“The question is, then, whether s 29B is to be given what I regard as its natural meaning or whether it is to be given one or other of the more limited interpretations which has been placed upon the provisions of the Victorian and Queensland enactments from which some of its words have apparently been taken.

In my opinion the natural meaning of the words is to be preferred.”

[5] We are of the view, consistent with Jacobsen v Piepers, Baxter and Bryce v Curtis, that an offence under s 29B may be committed even though the misrepresentation was not made directly to the Commonwealth or a Commonwealth authority but rather to a third party with a view to it being passed on to the Commonwealth or a Commonwealth authority and even though the Commonwealth or a Commonwealth authority is not in fact misled. The terms of s 29B do not, in the words of Connolly J in Baxter, at 540, “ .. involve the representation having any effect upon the mind of the bank acting by one of its proper officers.”
[6] In the present case the Reserve Bank of Australia has paid out money as a consequence of the false endorsement on the cheque made by the appellant. In our view matters concerning the respective liability of the Reserve Bank and of the National Australia Bank are irrelevant. Although by reason of s 94 Cheques and Payment Orders Act 1986 (Cth) the Reserve Bank is effectively relieved of any obligation to examine the cheque for endorsement, the fact is the Reserve Bank paid out as a consequence of the appellant’s false endorsement. The cheque was presented to the Reserve Bank by the National Australia Bank with the false endorsement. “Davies” was the payee of the Reserve Bank. The appellant caused the Reserve Bank to pay the National Australia Bank by pretending he was Davies. But for the endorsement, which was false, the cheque would not have been presented to the Reserve Bank by the National Australia Bank for payment. The Reserve Bank was imposed upon because its payment on the cheque was the product of the making of the false representation, albeit that the untrue representation was not made directly to the Reserve Bank and albeit that the Reserve Bank was not actually deceived or misled by the false endorsement. The issue of causation was ultimately one of fact for the jury.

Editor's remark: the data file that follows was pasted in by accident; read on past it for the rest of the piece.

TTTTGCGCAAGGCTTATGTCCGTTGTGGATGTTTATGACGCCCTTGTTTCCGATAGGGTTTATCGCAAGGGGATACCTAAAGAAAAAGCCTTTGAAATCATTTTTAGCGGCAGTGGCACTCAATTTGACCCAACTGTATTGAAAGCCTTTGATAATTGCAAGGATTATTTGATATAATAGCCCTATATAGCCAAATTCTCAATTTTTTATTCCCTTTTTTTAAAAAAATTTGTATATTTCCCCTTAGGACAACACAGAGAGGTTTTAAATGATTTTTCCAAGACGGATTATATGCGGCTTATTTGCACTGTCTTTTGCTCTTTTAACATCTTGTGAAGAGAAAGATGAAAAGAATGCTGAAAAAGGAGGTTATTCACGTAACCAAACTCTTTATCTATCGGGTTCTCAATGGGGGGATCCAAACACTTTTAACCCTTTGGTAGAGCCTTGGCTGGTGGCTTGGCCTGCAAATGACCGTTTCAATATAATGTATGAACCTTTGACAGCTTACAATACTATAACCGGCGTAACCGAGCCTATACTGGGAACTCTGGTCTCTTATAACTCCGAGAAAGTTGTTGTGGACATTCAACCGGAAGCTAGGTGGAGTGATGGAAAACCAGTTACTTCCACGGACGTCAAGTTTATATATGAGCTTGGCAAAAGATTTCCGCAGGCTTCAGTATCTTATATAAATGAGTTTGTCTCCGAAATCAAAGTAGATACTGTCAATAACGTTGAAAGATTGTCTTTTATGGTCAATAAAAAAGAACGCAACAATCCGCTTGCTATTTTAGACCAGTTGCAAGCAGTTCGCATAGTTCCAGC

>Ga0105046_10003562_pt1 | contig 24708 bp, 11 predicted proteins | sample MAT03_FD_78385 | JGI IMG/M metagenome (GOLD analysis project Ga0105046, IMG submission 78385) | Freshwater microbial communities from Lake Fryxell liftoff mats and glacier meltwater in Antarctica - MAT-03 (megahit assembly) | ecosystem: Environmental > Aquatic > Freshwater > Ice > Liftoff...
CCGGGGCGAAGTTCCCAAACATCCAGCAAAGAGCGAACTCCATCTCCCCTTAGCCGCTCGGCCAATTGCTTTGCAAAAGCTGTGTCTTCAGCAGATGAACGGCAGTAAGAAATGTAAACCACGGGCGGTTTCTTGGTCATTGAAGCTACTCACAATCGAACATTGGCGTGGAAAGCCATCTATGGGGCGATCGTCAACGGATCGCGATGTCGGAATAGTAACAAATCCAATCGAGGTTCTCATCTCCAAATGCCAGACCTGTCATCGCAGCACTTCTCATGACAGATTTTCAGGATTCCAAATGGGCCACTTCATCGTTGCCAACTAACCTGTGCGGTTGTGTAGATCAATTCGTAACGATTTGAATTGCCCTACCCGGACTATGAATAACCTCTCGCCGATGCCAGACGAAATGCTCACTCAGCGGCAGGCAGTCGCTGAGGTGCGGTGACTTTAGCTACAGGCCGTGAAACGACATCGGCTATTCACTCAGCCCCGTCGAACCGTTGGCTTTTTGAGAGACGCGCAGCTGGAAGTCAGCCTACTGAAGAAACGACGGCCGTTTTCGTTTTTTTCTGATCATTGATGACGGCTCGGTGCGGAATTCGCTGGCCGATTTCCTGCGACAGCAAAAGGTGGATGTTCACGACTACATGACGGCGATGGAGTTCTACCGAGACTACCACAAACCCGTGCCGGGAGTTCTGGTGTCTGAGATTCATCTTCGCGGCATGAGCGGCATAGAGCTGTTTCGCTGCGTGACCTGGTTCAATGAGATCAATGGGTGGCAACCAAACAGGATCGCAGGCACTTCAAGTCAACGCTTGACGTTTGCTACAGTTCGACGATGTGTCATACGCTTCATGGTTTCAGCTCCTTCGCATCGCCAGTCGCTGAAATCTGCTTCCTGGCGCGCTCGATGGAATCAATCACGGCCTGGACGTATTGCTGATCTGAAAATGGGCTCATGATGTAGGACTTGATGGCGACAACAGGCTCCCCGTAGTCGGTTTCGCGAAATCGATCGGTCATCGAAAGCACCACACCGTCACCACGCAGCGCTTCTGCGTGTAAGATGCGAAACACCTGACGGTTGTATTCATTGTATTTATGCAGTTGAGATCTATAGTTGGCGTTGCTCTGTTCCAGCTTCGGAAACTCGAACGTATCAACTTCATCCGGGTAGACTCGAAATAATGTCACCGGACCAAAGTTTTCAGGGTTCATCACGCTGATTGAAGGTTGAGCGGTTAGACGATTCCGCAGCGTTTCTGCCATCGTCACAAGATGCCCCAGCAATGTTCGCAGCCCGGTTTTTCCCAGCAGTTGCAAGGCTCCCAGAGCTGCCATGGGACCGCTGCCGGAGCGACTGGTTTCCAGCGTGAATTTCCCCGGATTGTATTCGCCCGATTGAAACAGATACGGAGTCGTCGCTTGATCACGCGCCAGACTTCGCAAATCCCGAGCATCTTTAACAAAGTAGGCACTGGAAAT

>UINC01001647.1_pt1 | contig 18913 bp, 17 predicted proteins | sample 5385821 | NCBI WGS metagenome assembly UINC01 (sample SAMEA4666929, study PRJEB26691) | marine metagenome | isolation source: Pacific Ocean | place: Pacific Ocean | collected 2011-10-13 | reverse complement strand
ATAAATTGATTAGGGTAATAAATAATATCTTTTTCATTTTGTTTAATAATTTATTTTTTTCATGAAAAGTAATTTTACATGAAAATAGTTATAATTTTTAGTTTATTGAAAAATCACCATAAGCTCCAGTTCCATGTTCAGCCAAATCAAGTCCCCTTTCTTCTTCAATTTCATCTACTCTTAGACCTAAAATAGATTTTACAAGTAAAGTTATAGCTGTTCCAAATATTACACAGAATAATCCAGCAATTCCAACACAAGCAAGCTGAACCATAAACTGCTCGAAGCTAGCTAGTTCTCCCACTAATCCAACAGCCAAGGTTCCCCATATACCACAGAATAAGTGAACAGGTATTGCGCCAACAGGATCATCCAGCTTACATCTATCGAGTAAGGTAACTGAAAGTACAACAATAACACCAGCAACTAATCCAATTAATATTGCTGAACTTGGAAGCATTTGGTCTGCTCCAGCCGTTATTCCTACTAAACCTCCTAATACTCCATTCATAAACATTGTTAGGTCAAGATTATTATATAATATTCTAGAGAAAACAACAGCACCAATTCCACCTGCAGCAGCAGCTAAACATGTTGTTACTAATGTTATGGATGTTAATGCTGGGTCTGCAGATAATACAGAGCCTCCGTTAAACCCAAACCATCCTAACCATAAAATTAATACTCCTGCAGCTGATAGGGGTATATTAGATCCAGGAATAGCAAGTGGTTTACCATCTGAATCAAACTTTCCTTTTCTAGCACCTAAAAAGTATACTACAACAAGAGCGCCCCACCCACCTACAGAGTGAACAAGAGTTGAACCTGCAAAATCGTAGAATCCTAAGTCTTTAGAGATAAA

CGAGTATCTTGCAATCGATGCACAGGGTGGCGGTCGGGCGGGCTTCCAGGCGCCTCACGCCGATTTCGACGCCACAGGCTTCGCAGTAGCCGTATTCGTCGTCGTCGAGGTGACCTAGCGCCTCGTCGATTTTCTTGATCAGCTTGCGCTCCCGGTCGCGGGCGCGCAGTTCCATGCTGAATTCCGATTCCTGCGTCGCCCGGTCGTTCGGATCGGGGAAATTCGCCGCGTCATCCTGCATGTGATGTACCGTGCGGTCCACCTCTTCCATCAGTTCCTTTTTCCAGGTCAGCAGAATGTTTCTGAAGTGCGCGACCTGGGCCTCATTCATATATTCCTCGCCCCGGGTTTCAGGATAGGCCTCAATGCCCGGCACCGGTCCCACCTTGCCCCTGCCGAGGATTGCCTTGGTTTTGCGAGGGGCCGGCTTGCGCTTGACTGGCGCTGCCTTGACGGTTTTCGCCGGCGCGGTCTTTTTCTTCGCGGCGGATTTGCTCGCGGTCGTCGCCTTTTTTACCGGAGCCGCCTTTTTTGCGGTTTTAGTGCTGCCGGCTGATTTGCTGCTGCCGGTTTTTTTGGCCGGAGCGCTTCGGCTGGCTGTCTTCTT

[7] We would affirm the appellant’s conviction in respect of count 3.
[8] We turn to count 7.
[9] We are of the view that as regards count 7 (defrauding the Commonwealth contrary to s 29D Crimes Act 1914 (Cth)), the appeal should be allowed, the appellant’s conviction should be set aside and a verdict of acquittal entered.
[10] The cases presented by the Crown in relation to counts 1, 2, 4, 5, 6 and 7 were similar. The jury found the appellant not guilty on counts 1, 2, 4, 5 and 6 but guilty on count 7. The case against the appellant in relation to each of these counts was strong. It would seem the findings of not guilty in relation to counts 1, 2, 4, 5 and 6 were based upon the jury not being satisfied beyond reasonable doubt that the appellant knew the claims made by the taxpayers were false. If that be so the doubt held by the jury could not have extended to the time of the lodging of the return in relation to count 7.
[11] It is clear that the jury saw a difference in the circumstances prevailing when the conduct referred to in count 7 is said to have occurred. The only possible basis for differentiation identified before us was the making of two telephone calls by Mr Laurie of the Australian Taxation Office to the appellant. It seems likely the first telephone call was made before the taxation returns were lodged for either count 6 or count 7. The second call took place on an identified date being 23 September 1996. That was after the taxation return referred to in count 6 was lodged but before that referred to in count 7 was lodged.
[12] Prior to the first telephone call Mr Laurie had been concerned by a taxation return lodged by the appellant on behalf of another client (Mr McDonald) in which a PPS credit was claimed. Mr Laurie said the amount claimed was “fairly high” and “in fact was exactly 20 percent of the gross income return which was most unusual”. He therefore made his first call to the appellant following receipt of the return in August 1996. The transcript records the following: